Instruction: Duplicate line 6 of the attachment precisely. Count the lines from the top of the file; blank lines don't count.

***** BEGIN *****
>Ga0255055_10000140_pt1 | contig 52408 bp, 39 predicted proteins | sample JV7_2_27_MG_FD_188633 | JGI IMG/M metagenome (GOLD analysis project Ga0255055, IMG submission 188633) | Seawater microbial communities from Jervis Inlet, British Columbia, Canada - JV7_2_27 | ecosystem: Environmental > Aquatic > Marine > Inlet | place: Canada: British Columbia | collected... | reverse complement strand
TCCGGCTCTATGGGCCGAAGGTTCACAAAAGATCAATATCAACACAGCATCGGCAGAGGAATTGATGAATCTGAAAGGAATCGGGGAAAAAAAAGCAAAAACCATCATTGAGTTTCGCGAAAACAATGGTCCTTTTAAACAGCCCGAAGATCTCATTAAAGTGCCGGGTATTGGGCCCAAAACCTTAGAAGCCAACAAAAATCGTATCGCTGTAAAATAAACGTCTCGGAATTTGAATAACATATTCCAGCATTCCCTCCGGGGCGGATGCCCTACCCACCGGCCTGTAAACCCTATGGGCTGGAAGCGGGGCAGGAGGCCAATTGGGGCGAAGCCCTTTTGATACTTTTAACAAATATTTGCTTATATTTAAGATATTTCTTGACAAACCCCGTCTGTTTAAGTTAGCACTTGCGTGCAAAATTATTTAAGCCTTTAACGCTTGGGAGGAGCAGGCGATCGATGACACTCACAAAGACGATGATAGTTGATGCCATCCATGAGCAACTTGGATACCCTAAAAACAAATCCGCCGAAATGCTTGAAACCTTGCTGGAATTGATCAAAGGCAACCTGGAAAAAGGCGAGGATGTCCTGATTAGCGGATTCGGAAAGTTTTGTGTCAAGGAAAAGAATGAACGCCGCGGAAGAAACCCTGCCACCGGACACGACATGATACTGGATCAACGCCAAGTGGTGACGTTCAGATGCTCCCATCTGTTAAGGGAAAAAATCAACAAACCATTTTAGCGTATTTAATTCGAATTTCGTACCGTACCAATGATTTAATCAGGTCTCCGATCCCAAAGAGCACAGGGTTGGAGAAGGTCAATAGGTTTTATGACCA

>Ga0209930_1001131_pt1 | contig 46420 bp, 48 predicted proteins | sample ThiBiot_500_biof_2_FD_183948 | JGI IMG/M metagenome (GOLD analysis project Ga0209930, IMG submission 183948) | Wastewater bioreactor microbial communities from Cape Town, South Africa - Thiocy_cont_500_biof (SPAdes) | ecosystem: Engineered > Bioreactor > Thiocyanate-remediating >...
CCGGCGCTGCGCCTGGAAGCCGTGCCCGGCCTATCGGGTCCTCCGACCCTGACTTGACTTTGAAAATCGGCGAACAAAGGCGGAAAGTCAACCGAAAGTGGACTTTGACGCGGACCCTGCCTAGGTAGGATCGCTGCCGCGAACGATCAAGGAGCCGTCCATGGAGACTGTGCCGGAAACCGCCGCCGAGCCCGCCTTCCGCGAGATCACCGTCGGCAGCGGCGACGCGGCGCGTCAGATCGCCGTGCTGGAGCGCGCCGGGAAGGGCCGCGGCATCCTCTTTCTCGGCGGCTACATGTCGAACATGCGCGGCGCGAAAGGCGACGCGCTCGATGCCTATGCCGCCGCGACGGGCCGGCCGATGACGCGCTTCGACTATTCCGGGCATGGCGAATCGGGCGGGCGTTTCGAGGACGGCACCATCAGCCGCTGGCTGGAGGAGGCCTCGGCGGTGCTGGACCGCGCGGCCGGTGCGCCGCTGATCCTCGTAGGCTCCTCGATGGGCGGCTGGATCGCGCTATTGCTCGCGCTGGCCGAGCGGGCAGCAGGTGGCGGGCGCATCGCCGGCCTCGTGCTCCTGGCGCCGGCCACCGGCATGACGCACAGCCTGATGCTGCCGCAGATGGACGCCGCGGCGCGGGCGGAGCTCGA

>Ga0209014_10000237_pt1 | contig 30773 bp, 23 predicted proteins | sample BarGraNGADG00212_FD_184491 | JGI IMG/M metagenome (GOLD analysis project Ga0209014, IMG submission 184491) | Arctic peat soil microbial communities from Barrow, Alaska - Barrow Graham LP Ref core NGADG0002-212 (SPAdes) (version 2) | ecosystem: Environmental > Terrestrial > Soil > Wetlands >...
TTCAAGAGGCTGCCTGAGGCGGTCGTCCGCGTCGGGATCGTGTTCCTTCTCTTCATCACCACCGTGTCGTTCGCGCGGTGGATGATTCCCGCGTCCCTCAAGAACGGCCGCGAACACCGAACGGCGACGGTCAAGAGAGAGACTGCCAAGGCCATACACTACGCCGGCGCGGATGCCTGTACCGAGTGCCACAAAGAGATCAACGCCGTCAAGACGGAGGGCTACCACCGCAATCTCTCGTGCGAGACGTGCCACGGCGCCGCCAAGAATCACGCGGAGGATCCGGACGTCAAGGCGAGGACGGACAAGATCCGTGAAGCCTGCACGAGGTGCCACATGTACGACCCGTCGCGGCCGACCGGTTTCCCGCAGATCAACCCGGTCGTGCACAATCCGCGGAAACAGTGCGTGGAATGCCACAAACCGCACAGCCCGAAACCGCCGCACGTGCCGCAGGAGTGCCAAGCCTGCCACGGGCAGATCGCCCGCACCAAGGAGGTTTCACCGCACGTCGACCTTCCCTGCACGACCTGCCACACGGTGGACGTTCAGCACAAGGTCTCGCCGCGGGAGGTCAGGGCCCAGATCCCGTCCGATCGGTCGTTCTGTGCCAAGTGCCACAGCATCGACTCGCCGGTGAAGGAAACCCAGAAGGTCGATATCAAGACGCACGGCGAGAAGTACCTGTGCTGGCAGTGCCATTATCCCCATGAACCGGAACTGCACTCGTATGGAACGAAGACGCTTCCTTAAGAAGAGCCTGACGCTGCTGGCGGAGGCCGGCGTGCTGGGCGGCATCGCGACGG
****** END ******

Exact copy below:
TTCAAGAGGCTGCCTGAGGCGGTCGTCCGCGTCGGGATCGTGTTCCTTCTCTTCATCACCACCGTGTCGTTCGCGCGGTGGATGATTCCCGCGTCCCTCAAGAACGGCCGCGAACACCGAACGGCGACGGTCAAGAGAGAGACTGCCAAGGCCATACACTACGCCGGCGCGGATGCCTGTACCGAGTGCCACAAAGAGATCAACGCCGTCAAGACGGAGGGCTACCACCGCAATCTCTCGTGCGAGACGTGCCACGGCGCCGCCAAGAATCACGCGGAGGATCCGGACGTCAAGGCGAGGACGGACAAGATCCGTGAAGCCTGCACGAGGTGCCACATGTACGACCCGTCGCGGCCGACCGGTTTCCCGCAGATCAACCCGGTCGTGCACAATCCGCGGAAACAGTGCGTGGAATGCCACAAACCGCACAGCCCGAAACCGCCGCACGTGCCGCAGGAGTGCCAAGCCTGCCACGGGCAGATCGCCCGCACCAAGGAGGTTTCACCGCACGTCGACCTTCCCTGCACGACCTGCCACACGGTGGACGTTCAGCACAAGGTCTCGCCGCGGGAGGTCAGGGCCCAGATCCCGTCCGATCGGTCGTTCTGTGCCAAGTGCCACAGCATCGACTCGCCGGTGAAGGAAACCCAGAAGGTCGATATCAAGACGCACGGCGAGAAGTACCTGTGCTGGCAGTGCCATTATCCCCATGAACCGGAACTGCACTCGTATGGAACGAAGACGCTTCCTTAAGAAGAGCCTGACGCTGCTGGCGGAGGCCGGCGTGCTGGGCGGCATCGCGACGG